< 0.01

Confirmed cases of malaria

(N = 95)

(N = 95)

 
 

%

%

p-value

Fever

87.4

73.7

< 0.01

Convulsions

76.8

74.7

ns

Vomiting

70.5

58.9

ns

Coma Blantyre score ≤ 3

58.9

23.2

< 0.01

All signs and symptoms improved from peripheral health care unit to referral hospital, even if statistical significance was not achieved for convulsions.

Discussion

From August 2003 to January 2004 we assessed acceptability of IRQA as treatment of non per os malaria in the Mopti region, Mali. The framework of routine care offered at periphery according to the paediatric disease management policy of the Malian Ministry of Health was used.

This implementation study showed that administration of IRQA at peripheral health care centres in Mali was accepted by 95% of parents and 67% of the children. In majority, the personnel (85%) found the kit easy to use. The most common adverse reaction after administration of IRQA was emission of liquid stools in 75.7% of children after the first shot. We observed a case fatality rate of 7.5%.

Children presenting spontaneously at peripheral health care units were included. In such rural areas, attending the health care facility happened when all more affordable means to treat have been used unsuccessfully [5]. This might have favoured inclusion of more severely ill children in our study.

The diagnosis of severe malaria at periphery was based on symptoms and clinical signs only according to national guidelines. After referral, almost 30% of cases had negative blood smear and were diagnosed with others conditions.

In few cases, inclusion criteria were not strictly observed and some children that had a history of diarrhoea were included. Abnormalities of anal margins were reported in these children.

The study might have been biased to include children with less survival chances than cases of classic non per-os malaria, in which IRQA could be more efficacious and better tolerated. But the study population also reflects the reality of patients to whom IRQA will be administered in routine circumstances. In routine condition, the likelihood of strict adherence to definitions of non per-os malaria cases is rather low.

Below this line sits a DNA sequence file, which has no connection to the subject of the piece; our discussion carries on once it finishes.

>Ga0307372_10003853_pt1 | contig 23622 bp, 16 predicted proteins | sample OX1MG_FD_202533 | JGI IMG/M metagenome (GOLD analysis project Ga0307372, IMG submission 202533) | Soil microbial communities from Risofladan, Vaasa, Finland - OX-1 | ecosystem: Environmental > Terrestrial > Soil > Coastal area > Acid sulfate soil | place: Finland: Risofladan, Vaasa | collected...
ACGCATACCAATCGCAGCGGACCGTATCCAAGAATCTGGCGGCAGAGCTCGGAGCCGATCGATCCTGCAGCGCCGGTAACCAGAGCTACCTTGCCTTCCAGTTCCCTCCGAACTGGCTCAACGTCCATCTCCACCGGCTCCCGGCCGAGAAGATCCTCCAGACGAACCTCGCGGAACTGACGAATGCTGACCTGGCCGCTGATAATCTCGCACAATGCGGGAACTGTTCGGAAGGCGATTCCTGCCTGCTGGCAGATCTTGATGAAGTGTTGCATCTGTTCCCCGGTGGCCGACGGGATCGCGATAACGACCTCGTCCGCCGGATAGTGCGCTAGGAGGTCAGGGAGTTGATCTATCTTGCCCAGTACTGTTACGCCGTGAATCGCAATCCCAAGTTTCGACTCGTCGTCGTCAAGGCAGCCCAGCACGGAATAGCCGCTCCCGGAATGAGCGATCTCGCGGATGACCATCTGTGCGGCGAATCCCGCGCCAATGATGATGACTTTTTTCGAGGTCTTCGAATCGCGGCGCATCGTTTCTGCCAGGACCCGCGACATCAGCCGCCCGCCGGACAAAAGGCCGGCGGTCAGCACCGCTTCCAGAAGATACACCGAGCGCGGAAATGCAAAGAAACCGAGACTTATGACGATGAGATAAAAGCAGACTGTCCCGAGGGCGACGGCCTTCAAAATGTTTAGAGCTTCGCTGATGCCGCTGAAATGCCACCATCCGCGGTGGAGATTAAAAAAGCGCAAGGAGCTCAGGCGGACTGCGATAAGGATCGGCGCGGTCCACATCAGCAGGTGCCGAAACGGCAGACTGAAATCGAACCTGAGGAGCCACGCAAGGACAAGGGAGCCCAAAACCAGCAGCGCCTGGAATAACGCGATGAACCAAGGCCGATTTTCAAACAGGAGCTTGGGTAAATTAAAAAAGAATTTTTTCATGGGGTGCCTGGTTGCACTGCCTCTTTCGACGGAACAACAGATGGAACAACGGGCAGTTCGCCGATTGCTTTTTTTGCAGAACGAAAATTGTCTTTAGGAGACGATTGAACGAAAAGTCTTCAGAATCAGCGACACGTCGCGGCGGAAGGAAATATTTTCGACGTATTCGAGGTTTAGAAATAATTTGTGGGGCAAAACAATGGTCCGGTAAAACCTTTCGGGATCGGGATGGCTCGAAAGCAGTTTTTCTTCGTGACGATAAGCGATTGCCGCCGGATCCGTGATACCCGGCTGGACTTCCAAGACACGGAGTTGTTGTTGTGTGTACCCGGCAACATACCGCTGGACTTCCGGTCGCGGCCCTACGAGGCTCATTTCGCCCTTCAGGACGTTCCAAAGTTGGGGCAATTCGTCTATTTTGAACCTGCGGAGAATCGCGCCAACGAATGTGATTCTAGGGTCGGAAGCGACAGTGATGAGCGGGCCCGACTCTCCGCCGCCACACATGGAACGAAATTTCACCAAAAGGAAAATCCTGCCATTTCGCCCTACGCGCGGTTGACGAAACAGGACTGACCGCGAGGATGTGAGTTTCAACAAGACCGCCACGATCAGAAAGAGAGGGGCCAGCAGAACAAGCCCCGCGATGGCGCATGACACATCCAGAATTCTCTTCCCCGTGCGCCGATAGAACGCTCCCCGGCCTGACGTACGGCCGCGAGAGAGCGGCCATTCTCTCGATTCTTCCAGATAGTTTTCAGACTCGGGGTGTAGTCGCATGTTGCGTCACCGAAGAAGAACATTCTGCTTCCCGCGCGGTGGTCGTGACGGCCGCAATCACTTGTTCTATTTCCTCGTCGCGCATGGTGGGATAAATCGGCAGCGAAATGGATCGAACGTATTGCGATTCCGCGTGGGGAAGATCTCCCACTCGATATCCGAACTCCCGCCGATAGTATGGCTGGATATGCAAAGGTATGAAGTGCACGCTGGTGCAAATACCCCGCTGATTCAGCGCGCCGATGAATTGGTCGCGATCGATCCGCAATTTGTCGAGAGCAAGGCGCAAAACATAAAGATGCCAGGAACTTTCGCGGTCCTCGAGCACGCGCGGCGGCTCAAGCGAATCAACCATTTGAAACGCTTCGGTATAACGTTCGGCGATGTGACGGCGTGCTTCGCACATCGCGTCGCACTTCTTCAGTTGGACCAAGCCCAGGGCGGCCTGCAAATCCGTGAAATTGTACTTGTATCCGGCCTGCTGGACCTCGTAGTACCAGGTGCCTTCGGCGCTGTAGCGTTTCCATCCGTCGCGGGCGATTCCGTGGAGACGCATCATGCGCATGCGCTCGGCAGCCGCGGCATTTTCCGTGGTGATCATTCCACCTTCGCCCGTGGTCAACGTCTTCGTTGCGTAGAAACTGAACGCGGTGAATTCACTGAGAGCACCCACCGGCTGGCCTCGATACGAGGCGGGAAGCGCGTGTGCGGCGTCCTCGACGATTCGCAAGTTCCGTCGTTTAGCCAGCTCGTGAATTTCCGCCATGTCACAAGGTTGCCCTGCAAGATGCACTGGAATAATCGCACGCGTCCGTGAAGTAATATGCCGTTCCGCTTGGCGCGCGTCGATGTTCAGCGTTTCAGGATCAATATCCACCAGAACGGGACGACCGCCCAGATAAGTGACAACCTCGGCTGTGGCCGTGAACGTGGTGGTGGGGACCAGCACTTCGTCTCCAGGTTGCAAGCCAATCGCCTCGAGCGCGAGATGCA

IRQA was well tolerated. Liquid and semi-liquid stools were the most common adverse reactions observed. A quarter of patients had liquid stools after first administration and when they reached the referral care centre the proportion increased to three quarters. In previous trials much lower proportion of liquid stools were reported [15, 16]. Such difference can be explained by the differences in disease severity and clinical presentation at inclusion. Emission of liquid stools was associated with diminution of body fluids observed by signs of dehydration on patients' skin. No further impact on child survival was observed and stools became normal after 25–48 hours. In Gabonese children, severe malaria was associated with depletion of total body water although, as observed in Mopti, the diminution of body fluids did not correlate with severity of disease [17]. In addition a second administration of IRQA given to 47 children caused less frequent liquid stools and no impact on body fluids. This second dose was better tolerated than the first one.

In cases where abnormalities of anal margins were reported, the children had anal mucosis injured by previous episodes of diarrhoea. It emphasizes the need to respect contra indications of intra rectal route, i.e, to avoid cases of diarrhoea and lesion of the anal region. In summary the tolerance profile shown from this study favour the recommendation to further use IRQA in the treatment of severe malaria when the intravenous route is not available.

Health care personnel at peripheral and regional referral health care unit levels unanimously considered the use of the kit easy. This will facilitate the subsequent large-scale implementation of the pre-transfer one or two doses of IRQA in remote and resource poor areas of Mali under the auspices of the National Malaria Control Programme.